Country Walkers

Waterbury, VT, 20 Employees

Playing the Field: Travel Industry

STATUS REPORT: Global tourist arrivals declined 1 percent in the second half of 2008, down from 7 percent growth in 2007, according to the World Tourism Organization, and experts say the industry could see a 2 percent decline in 2009. But not all sectors are suffering equally: Anecdotal accounts strongly suggest that luxury travel has been hit hardest, while adventure travel—and ecotourism in particular—has dropped off more slowly. Why? Adventure travel is generally more affordable, and "adventure travelers are more passionate," insists Shannon Stowell, president of the Adventure Travel Trade Association.
OUTLOOK: Experts predict several long-term trends. Travel to Europe will slowly decline (thanks to a strong euro and a thirst for new horizons), while budget destinations in the U.S. and nearby Central and South America will see growth. Experiential vacations—which include volunteering, learning, homestays, etc.—will remain popular, as will trips involving surfing, scuba diving, biking, and sailing. By some estimates, ecotourism, a red-hot sector for the past five years, may grow 10 percent annually.
BREAKING IN: A top adventure guide can make $250 per day, plus tips of up to $5,000 for a two-week trip. But you'll need an advanced degree or specialized training in natural history, archaeology, or your chosen sport—and years working as an assistant guide. Faster tracks: trip sales (up to $100,000 a year)—much needed in a tough market—or, if you have the skills, cooking. Chefs (up to $50,000 a year) easily find work at varying venues, from guest ranches to raft trips. All travel jobs start with networking: Attend events hosted by the International Ecotourism Society (ecotour­ and Adventure Travel Trade Association (

GREEN LIVING: At this specialized travel provider, based in the Green Mountains, a "late shift" policy allows for morning trail runs or ski turns at nearby Stowe Mountain Resort, and telecommuting is an option one day a week. On-the-job training for all staffers includes free passage on a Country Walkers trip. "They need firsthand experience so they can be passionate about what we sell," says director of operations Jamen Yeaton-Masi. Employes are also encouraged to pursue volunteer opportunities, like joining a local school's mentoring program, all on company time.


Country Walkers is a small company in the Green Mountains of Vermont that offers walking tours for travelers in more than 70 destinations throughout the Americas, Europe, Asia, Africa, and New Zealand. We have a staff of 20 and pride ourselves on offering top-notch customer service, a passion for our product, and unique, authentic experiences for our guests.

We pride ourselves on being green. We have an active Responsible Tourism Committee, which sets standards for our tours and office systems. Our kitchen provides dishware to discourage the use of paper products, and we recycle all paper, cardboard, and kitchen products. We are also hard at work to become a paperless environment.

We're committed to the communities in which we walk and support many service projects and organizations around the world. For example, we belong to the Travelers' Philanthropy, which currently highlights our Dormitory Project in Patacancha, Peru—a project we funded to build a dormitory for schoolchildren in the Andes. Additionally, in celebration of our 30th anniversary in adventure travel this year, we are donating 100 percent of the proceeds from two special anniversary tours in Egypt and Vermont to local "giving back" efforts in those regions.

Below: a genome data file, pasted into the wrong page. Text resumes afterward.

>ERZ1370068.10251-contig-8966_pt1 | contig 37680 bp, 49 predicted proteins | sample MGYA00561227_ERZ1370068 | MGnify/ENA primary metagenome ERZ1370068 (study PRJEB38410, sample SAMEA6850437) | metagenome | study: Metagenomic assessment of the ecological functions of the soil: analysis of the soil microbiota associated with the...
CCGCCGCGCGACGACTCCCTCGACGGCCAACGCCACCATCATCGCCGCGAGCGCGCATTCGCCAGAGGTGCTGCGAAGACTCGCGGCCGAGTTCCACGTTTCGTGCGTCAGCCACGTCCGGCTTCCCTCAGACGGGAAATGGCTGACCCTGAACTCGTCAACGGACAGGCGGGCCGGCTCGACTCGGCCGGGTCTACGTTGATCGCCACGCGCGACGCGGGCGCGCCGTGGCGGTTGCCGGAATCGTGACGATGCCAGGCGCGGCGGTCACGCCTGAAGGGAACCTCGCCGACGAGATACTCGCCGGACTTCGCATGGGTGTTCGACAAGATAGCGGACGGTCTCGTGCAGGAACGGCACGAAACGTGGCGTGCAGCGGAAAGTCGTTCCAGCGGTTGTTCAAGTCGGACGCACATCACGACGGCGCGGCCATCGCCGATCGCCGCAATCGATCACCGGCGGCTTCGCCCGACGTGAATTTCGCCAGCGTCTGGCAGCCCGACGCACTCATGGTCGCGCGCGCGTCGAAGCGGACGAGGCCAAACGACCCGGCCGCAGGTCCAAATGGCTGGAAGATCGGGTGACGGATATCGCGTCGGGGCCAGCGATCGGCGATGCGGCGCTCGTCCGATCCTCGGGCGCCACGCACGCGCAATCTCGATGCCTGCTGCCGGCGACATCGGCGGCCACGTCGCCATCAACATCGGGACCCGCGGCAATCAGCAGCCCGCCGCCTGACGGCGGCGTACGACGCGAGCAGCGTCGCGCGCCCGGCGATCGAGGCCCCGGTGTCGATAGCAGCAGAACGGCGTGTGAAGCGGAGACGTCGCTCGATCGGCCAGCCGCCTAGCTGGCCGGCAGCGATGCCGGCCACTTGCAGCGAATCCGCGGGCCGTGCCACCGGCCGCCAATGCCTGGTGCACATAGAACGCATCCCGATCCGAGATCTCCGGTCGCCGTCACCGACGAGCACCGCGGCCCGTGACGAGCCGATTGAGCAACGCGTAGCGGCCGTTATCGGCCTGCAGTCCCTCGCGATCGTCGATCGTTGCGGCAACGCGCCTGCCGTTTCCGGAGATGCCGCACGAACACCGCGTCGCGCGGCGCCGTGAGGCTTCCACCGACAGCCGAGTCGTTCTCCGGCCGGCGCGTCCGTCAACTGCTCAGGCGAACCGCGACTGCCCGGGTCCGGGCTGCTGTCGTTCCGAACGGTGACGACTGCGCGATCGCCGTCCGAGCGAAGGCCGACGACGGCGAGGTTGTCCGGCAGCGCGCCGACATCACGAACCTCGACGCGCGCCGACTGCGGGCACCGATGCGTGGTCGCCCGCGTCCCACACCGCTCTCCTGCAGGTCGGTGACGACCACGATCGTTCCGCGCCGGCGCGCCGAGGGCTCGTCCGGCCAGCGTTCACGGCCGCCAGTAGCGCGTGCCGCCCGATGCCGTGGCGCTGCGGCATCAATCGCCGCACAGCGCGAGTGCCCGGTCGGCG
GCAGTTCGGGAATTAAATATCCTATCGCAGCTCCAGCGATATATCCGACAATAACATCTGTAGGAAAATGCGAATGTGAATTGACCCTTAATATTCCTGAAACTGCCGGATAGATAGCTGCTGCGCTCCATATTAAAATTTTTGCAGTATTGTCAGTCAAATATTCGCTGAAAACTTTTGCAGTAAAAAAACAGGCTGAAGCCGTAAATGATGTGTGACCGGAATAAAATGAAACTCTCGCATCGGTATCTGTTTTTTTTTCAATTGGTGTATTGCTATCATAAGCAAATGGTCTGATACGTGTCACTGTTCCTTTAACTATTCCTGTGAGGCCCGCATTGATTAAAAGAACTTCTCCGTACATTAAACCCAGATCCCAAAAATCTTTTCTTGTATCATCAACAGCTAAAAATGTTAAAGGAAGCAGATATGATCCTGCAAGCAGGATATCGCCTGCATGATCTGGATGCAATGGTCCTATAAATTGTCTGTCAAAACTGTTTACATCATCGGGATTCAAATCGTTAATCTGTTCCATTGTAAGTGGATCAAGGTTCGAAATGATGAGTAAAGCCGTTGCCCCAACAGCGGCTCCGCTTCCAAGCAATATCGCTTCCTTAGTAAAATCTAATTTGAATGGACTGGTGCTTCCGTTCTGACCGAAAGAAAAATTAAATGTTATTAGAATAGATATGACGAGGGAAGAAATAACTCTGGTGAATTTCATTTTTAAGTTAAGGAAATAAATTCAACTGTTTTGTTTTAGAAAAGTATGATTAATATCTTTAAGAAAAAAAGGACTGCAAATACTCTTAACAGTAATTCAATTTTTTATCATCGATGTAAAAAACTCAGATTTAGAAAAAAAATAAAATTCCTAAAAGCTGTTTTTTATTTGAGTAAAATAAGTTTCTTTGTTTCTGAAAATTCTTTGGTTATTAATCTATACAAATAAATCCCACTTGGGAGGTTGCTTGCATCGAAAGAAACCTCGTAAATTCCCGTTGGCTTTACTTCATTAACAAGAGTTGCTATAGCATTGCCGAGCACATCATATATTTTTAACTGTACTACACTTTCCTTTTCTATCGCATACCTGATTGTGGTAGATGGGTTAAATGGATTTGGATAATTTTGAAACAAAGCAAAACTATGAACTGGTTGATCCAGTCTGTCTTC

We hold weekly Friday trainings for our entire staff. Typically these are tour destination trainings, which include tour images, regional music, food, and cultural highlights. Each staff member participates and takes turns leading the training sessions. In addition, all staff members—from the accountant to the mail room supervisor—have the opportunity to join our walking tours. Since we are passionate about our product, we believe it is essential for each employee to experience it firsthand. This may mean an eight-day trip to Crete or a 12-day trekking tour to Nepal. We have a casual, dog-friendly office. We promote open communication and have an open-door policy so everyone has a voice. To promote physical fitness, we offer a shower and locker facilities as well.

Many of our employees enjoy our "late shift" option, which allows them to arrive at work late morning. This allows staff to bike to work or enjoy a few hours of skiing before coming to the office. Others utilize this schedule to spend more time with their children. This schedule is especially nice during the long winter days with limited sunshine. Some staff members also work what we call a "marathon" day in order to leave early on alternate days.

We organize quarterly Staff Appreciation outings, such as our Fall Foliage Hike, Winter Ski or Snowshoe Day, Spring "Giving Back" Fling, and Summer Retreat. And since we are a walking company, we encourage everyone to take their lunch breaks to walk, play tennis, bike, or just enjoy lunch outside. We also encourage participation in local walks and races, and sponsor staff joining annual corporate walks.

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